defense committees no later than January 31, 2015.

Report on the Reconstitution of Air Force Weapons Storage Areas

    The committee finds the following:
          (1) The capability provided by the nuclear capable, 
        air launched cruise missile (ALCM) is critical to 
        maintaining a credible and effective air-delivery leg 
        of the triad, preserving the ability to respond to 
        geopolitical and technical surprise, and reassuring 
        U.S. allies through credible extended deterrence.
          (2) Additionally, the committee has received 
        testimony that relying on a single weapons storage 
        areas (WSA) has negative operational impacts and could 
        increase the burdens placed on other legs of the triad 
        in an operational situation.
          (3) The committee has previously supported that 
        enhanced WSA could improve the resiliency of the bomber 
        force, provide redundancy in a critical national 
        security mission, and reduce operational risk.
          (4) The committee notes that the Air Force has 
        completed the report, ``Reconstituting Air Force 
        Weapons Storage Areas,'' as requested in the committee 
        report (S. Rpt. 113-44) accompanying the National 
        Defense Authorization Act for Fiscal Year 2014 (Public 
        Law 113-66).
          (5) In its report, the Air Force acknowledged that it 
        currently does not have a funded project to 
        reconstitute a second WSA for ALCMs.
          (6) Additionally, the report states that the Air 
        Force's WSA modernization plan, the WSA 
        Recapitalization Corporate Initiative, is in the 
        preliminary stages, and indicates that it should be 
        finalized in time to be programmed in fiscal year 2016.
          (7) However, the Air Force did not include in its 
        report an analysis of the requirements and costs of 
        reconstituting a second nuclear WSA capability for 
        ALCMs and the potential benefits or savings of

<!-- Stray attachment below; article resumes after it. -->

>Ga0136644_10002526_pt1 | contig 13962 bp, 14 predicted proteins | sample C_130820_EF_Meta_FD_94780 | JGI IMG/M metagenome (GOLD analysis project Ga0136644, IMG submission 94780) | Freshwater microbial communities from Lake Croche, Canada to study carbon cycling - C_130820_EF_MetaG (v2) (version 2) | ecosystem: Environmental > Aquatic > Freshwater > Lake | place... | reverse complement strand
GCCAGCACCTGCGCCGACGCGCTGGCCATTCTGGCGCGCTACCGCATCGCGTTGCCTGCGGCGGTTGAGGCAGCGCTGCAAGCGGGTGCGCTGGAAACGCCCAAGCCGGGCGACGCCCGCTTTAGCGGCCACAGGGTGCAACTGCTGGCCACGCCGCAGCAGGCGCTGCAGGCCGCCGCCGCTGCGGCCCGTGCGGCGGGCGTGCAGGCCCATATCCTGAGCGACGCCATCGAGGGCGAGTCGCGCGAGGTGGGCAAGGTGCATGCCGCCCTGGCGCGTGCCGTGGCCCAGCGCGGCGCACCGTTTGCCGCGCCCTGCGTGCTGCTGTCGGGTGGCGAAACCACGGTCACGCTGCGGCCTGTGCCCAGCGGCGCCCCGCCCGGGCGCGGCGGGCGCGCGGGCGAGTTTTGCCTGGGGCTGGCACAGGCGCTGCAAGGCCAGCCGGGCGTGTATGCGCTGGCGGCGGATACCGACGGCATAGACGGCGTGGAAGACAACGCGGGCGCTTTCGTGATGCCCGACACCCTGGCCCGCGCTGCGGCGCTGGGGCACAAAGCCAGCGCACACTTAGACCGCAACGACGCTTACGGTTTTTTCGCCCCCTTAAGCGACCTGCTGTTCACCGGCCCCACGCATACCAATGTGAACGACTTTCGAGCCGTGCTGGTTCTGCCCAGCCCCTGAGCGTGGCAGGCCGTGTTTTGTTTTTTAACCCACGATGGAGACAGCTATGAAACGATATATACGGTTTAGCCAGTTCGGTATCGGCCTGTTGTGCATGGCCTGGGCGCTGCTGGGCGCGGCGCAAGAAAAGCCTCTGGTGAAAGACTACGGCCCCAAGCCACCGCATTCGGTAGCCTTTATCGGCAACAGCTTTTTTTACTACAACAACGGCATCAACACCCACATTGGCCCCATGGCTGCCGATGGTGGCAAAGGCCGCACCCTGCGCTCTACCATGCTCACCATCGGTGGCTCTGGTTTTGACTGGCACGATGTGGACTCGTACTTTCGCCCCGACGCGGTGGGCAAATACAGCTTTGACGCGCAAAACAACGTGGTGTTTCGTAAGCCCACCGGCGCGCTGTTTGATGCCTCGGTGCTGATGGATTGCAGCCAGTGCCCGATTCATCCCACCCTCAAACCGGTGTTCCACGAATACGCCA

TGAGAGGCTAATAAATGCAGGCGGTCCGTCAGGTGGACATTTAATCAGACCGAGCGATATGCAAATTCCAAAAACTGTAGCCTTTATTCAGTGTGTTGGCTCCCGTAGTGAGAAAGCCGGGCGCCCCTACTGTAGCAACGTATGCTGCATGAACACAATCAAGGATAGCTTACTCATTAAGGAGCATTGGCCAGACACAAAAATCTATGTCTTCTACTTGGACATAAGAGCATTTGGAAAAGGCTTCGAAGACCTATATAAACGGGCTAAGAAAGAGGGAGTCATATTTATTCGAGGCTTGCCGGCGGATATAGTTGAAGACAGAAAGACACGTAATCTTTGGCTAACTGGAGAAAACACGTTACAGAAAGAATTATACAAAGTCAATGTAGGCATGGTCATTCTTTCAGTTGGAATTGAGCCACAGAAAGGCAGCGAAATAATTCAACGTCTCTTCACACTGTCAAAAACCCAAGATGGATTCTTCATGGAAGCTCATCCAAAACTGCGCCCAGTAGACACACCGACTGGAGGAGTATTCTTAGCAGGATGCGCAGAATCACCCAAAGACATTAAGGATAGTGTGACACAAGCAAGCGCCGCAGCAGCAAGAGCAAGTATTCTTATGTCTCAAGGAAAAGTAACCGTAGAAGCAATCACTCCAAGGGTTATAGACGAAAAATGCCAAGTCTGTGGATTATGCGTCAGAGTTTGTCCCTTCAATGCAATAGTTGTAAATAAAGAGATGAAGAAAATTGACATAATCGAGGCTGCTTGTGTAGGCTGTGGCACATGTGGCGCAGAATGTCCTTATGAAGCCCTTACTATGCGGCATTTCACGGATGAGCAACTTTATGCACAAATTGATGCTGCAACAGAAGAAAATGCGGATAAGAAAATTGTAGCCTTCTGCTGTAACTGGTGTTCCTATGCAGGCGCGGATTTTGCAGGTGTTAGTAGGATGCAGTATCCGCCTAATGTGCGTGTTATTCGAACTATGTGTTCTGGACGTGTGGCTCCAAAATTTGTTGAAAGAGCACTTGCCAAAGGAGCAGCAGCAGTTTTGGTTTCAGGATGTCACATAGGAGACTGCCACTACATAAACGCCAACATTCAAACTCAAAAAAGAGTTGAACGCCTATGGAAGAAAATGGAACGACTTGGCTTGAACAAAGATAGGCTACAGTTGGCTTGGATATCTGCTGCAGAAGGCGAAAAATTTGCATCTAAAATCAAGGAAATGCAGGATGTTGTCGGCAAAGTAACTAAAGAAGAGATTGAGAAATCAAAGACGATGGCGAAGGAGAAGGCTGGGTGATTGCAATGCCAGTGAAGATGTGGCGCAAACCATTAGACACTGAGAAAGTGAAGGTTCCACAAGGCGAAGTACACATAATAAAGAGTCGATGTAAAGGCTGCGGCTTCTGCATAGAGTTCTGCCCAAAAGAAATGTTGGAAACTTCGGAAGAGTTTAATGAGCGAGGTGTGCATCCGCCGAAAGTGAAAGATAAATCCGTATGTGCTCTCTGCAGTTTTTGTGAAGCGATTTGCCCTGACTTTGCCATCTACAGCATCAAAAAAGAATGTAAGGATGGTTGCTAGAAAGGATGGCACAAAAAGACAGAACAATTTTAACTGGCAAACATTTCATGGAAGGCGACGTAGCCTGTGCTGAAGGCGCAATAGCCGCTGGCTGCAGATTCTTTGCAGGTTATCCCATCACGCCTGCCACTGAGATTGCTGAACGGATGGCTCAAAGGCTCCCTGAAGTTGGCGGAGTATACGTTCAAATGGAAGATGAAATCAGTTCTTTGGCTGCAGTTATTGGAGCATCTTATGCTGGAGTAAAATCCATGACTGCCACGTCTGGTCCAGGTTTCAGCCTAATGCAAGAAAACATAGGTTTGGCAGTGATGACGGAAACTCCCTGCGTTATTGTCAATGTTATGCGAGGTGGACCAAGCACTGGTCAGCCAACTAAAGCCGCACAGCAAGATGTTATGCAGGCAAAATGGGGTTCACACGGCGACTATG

shortening the recapitalization timeframe as requested 
        in S. Rpt. 113-44.
    The committee directs that no later than 180 days after the 
enactment of this Act, that the Secretary of the Air Force, in 
coordination with the Commander of the United States Strategic 
Command, shall submit to the congressional defense committees 
the following information on the plan for the WSA 
Recapitalization Corporate Initiative including:
          (1) A business-case analysis of the requirements and 
        costs for reconstituting a second WSA for ALCMs;
          (2) An analysis of potential cost-savings and 
        benefits achieved through a shortened recapitalization 
        timeframe;
          (3) An analysis of potential cost-savings and 
        benefits of advances in physical and security 
        surveillance technologies; and
          (4) A validation of requirements.

Review of GPS III Operational Ground Control

    The committee directs the Government Accountability Office 
to review the cost, scope, and schedule of the Global 
Positioning System (GPS) III Operational Control System (OCX) 
including synchronization with the launch of the GPS III 
constellation with recommendations for improvement. An interim 
briefing shall be given to the congressional defense committees 
no later September 30, 2014, with a final briefing no later 
than February 28, 2015.

Science and technology talent options for the Missile Defense Agency 

    The committee notes that the Missile Defense Agency (MDA) 
is faced with a myriad of highly complex technical challenges